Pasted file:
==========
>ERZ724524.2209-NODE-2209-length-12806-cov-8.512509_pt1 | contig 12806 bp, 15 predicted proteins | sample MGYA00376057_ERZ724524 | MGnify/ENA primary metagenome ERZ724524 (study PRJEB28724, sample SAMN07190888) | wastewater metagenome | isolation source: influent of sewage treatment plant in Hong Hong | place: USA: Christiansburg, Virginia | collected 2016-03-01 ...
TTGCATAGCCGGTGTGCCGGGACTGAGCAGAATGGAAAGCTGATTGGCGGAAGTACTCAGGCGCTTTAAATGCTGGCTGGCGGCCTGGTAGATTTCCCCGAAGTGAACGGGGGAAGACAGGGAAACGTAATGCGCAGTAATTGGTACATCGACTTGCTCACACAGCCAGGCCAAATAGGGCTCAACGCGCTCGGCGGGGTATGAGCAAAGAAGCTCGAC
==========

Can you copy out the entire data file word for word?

>ERZ724524.2209-NODE-2209-length-12806-cov-8.512509_pt1 | contig 12806 bp, 15 predicted proteins | sample MGYA00376057_ERZ724524 | MGnify/ENA primary metagenome ERZ724524 (study PRJEB28724, sample SAMN07190888) | wastewater metagenome | isolation source: influent of sewage treatment plant in Hong Hong | place: USA: Christiansburg, Virginia | collected 2016-03-01 ...
TTGCATAGCCGGTGTGCCGGGACTGAGCAGAATGGAAAGCTGATTGGCGGAAGTACTCAGGCGCTTTAAATGCTGGCTGGCGGCCTGGTAGATTTCCCCGAAGTGAACGGGGGAAGACAGGGAAACGTAATGCGCAGTAATTGGTACATCGACTTGCTCACACAGCCAGGCCAAATAGGGCTCAACGCGCTCGGCGGGGTATGAGCAAAGAAGCTCGAC